As we continue in our sanctification, our prayer should be that the good people see in us will be Christ, not us. May they see God's infinite patience as He transforms our twisted, sinful selves into His image, and may they murmur, Look what God hath wrought. May the focus be on Christ, not us! It's awfully hard to take such a humble view of things, is it not? I am the first to admit pride is a major struggle in my own life. But then, I am given a perfect example of humility - Christ Himself. Though equal with God, He humbled himself for the exaltation of the Father and His purposes:
Phillipians, Chapter 2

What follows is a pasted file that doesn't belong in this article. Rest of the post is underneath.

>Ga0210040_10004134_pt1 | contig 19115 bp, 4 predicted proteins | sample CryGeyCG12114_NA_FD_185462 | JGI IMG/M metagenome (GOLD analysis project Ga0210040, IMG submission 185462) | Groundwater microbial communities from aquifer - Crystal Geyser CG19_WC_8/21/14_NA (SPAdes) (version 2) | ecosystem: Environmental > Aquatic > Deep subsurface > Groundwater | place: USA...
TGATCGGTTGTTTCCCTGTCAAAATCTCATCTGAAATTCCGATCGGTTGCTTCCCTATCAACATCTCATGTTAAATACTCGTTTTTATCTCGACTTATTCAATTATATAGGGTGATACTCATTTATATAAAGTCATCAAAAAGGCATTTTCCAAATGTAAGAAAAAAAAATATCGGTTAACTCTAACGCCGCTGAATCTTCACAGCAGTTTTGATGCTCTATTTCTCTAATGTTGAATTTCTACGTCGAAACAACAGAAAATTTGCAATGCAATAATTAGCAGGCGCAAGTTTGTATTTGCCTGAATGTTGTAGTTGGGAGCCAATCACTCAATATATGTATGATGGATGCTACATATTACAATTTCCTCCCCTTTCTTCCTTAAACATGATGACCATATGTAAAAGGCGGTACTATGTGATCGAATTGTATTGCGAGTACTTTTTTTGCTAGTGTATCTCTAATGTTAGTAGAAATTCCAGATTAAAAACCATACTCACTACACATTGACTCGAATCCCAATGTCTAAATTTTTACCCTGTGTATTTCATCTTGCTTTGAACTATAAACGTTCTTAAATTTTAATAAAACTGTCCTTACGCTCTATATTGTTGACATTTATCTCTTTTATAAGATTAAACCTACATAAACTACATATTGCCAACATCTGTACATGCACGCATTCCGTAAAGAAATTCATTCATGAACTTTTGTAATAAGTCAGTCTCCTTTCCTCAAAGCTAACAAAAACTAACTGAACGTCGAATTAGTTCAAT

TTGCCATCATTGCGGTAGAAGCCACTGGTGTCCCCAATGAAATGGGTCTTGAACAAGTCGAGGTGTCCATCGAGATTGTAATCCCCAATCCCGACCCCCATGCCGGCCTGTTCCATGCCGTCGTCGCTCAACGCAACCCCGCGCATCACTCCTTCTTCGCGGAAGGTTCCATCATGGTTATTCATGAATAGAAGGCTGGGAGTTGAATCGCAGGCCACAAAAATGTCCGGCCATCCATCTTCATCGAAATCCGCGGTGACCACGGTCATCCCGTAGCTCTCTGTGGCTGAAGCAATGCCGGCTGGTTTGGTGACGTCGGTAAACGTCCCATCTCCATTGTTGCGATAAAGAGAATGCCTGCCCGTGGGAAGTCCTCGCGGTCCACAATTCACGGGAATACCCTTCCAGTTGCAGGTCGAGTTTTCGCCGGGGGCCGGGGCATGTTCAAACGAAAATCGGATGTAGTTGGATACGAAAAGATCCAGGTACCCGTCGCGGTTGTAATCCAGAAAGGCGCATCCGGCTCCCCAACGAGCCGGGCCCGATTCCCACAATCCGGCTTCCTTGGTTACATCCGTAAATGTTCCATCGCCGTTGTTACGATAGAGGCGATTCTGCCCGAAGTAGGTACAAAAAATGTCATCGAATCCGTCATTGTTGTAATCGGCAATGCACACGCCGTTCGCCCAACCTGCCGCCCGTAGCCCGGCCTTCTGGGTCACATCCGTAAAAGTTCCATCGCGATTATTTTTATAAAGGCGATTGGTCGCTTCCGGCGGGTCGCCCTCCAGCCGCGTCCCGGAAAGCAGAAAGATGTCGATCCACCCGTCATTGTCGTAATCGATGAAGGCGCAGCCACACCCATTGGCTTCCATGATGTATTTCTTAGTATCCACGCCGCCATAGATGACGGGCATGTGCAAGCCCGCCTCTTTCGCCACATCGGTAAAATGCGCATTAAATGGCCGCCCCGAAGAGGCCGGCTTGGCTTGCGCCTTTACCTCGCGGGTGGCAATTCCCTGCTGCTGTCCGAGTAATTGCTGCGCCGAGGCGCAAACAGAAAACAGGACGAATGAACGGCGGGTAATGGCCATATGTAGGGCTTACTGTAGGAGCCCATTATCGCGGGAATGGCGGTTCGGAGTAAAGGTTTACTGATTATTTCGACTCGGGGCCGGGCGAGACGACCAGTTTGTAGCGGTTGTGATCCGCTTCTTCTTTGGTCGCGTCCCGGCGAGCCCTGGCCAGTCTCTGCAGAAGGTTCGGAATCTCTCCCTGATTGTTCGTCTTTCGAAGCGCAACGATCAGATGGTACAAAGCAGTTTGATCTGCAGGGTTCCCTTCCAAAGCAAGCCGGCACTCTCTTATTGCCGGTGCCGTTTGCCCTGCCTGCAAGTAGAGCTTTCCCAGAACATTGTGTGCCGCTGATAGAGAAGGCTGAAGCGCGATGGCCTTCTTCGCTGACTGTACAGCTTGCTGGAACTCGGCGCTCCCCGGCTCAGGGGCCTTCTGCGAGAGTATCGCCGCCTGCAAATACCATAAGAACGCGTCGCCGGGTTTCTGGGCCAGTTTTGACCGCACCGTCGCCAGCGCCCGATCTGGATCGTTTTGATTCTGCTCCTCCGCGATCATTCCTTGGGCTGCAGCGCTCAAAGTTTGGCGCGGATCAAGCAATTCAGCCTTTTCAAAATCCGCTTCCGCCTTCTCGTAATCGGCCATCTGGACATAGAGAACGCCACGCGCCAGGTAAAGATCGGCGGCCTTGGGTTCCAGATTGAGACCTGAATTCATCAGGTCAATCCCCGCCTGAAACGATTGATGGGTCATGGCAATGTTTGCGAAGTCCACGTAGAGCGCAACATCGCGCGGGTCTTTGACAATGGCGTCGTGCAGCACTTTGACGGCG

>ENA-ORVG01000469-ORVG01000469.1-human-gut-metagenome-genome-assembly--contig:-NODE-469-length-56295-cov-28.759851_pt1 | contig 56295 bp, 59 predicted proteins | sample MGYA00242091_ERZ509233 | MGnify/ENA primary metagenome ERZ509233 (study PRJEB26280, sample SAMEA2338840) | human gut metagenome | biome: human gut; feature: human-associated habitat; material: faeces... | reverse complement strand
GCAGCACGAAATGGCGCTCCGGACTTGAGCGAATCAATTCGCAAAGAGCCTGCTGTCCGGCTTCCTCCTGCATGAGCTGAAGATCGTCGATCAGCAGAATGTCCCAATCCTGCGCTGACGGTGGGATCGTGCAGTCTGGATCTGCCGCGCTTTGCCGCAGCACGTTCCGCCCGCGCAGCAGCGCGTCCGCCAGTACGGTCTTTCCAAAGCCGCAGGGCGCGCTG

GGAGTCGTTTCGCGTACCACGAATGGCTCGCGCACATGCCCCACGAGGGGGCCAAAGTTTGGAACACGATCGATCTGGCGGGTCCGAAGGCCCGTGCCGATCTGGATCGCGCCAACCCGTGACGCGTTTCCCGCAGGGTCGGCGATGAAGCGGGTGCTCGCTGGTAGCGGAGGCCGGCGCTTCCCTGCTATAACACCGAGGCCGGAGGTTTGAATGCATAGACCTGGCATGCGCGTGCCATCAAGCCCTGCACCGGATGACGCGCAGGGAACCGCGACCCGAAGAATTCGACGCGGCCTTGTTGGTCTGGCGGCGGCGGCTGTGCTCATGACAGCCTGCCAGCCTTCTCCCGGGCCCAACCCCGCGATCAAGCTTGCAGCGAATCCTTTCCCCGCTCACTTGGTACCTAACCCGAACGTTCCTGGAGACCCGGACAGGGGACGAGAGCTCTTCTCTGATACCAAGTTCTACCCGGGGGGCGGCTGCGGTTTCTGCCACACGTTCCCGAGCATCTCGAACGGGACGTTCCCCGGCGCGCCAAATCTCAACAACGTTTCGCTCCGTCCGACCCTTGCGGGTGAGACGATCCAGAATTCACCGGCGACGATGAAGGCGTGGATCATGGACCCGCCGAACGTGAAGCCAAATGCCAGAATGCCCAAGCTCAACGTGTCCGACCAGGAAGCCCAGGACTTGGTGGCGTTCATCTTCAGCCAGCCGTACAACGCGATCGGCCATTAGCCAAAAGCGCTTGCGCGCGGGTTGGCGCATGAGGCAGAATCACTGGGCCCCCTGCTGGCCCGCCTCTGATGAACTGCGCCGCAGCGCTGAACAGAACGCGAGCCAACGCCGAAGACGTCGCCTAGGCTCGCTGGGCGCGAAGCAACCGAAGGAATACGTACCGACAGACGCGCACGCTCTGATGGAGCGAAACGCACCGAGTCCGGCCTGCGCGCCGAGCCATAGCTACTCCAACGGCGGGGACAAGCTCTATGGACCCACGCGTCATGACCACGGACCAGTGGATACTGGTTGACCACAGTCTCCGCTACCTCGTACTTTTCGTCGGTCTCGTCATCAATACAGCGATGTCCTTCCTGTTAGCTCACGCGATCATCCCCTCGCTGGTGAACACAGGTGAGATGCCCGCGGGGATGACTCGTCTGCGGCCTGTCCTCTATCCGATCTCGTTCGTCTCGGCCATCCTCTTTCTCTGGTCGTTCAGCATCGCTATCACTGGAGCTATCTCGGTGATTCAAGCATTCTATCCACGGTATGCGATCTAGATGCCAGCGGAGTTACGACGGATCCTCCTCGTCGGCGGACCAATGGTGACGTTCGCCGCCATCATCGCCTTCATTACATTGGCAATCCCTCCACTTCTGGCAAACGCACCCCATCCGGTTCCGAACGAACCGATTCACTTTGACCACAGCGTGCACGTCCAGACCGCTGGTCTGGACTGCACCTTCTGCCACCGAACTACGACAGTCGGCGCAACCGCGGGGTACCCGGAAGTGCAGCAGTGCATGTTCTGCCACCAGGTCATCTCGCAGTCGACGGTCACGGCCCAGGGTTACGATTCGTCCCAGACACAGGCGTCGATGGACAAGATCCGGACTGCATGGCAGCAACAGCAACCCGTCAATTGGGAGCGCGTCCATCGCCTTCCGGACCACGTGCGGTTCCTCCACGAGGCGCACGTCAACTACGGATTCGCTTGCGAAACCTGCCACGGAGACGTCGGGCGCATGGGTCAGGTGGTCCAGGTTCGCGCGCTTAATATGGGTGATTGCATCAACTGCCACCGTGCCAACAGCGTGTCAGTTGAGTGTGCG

5Have this mind among yourselves, which is yours in Christ Jesus, 6who, though he was in the form of God, did not count equality with God a thing to be grasped, 7but made himself nothing, taking the form of a servant, being born in the likeness of men. 8And being found in human form, he humbled himself by becoming obedient to the point of death, even death on a cross. 9Therefore God has highly exalted him and bestowed on him the name that is above every name, 10so that at the name of Jesus every knee should bow, in heaven and on earth and under the earth, 11and every tongue confess that Jesus Christ is Lord, to the glory of God the Father.Christ became fully human so that He could not only suffer and die as our substitute, but so that he could also empathize with our situations. Christ was tempted in every way, yet was without sin. He lived a perfect life of humility and servanthood to the Father. Yet now He has been exalted! Humility, servanthood, suffering, death, and rejection had to come first, but He was promised exaltation when His task was done. Someday we also will be exalted and granted eternal bliss in the presence of God. Someday we will taste eternal pleasures at Christ's right hand.